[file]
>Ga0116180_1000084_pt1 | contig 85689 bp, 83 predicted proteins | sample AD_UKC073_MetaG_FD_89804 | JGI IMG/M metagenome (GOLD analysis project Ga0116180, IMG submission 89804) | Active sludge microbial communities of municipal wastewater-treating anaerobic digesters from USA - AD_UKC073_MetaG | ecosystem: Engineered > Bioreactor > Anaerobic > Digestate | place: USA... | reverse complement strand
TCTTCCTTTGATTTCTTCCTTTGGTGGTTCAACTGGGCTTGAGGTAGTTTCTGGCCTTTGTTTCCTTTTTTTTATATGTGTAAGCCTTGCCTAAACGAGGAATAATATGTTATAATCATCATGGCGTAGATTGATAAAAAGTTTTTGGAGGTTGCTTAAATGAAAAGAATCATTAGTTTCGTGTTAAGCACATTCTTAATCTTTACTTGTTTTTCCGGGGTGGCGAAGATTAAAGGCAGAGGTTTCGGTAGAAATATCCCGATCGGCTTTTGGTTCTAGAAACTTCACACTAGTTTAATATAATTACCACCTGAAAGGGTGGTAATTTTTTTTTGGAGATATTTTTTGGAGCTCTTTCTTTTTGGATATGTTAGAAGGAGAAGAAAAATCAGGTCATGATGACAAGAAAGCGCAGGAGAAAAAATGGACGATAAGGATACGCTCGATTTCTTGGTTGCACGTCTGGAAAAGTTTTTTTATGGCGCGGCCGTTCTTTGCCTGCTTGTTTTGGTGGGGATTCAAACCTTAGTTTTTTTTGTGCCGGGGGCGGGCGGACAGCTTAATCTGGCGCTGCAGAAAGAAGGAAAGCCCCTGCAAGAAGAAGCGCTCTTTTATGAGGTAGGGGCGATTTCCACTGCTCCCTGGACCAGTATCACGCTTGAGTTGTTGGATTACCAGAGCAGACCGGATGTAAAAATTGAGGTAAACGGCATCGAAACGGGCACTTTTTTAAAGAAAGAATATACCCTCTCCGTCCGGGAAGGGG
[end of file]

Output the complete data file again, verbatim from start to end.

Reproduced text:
>Ga0116180_1000084_pt1 | contig 85689 bp, 83 predicted proteins | sample AD_UKC073_MetaG_FD_89804 | JGI IMG/M metagenome (GOLD analysis project Ga0116180, IMG submission 89804) | Active sludge microbial communities of municipal wastewater-treating anaerobic digesters from USA - AD_UKC073_MetaG | ecosystem: Engineered > Bioreactor > Anaerobic > Digestate | place: USA... | reverse complement strand
TCTTCCTTTGATTTCTTCCTTTGGTGGTTCAACTGGGCTTGAGGTAGTTTCTGGCCTTTGTTTCCTTTTTTTTATATGTGTAAGCCTTGCCTAAACGAGGAATAATATGTTATAATCATCATGGCGTAGATTGATAAAAAGTTTTTGGAGGTTGCTTAAATGAAAAGAATCATTAGTTTCGTGTTAAGCACATTCTTAATCTTTACTTGTTTTTCCGGGGTGGCGAAGATTAAAGGCAGAGGTTTCGGTAGAAATATCCCGATCGGCTTTTGGTTCTAGAAACTTCACACTAGTTTAATATAATTACCACCTGAAAGGGTGGTAATTTTTTTTTGGAGATATTTTTTGGAGCTCTTTCTTTTTGGATATGTTAGAAGGAGAAGAAAAATCAGGTCATGATGACAAGAAAGCGCAGGAGAAAAAATGGACGATAAGGATACGCTCGATTTCTTGGTTGCACGTCTGGAAAAGTTTTTTTATGGCGCGGCCGTTCTTTGCCTGCTTGTTTTGGTGGGGATTCAAACCTTAGTTTTTTTTGTGCCGGGGGCGGGCGGACAGCTTAATCTGGCGCTGCAGAAAGAAGGAAAGCCCCTGCAAGAAGAAGCGCTCTTTTATGAGGTAGGGGCGATTTCCACTGCTCCCTGGACCAGTATCACGCTTGAGTTGTTGGATTACCAGAGCAGACCGGATGTAAAAATTGAGGTAAACGGCATCGAAACGGGCACTTTTTTAAAGAAAGAATATACCCTCTCCGTCCGGGAAGGGG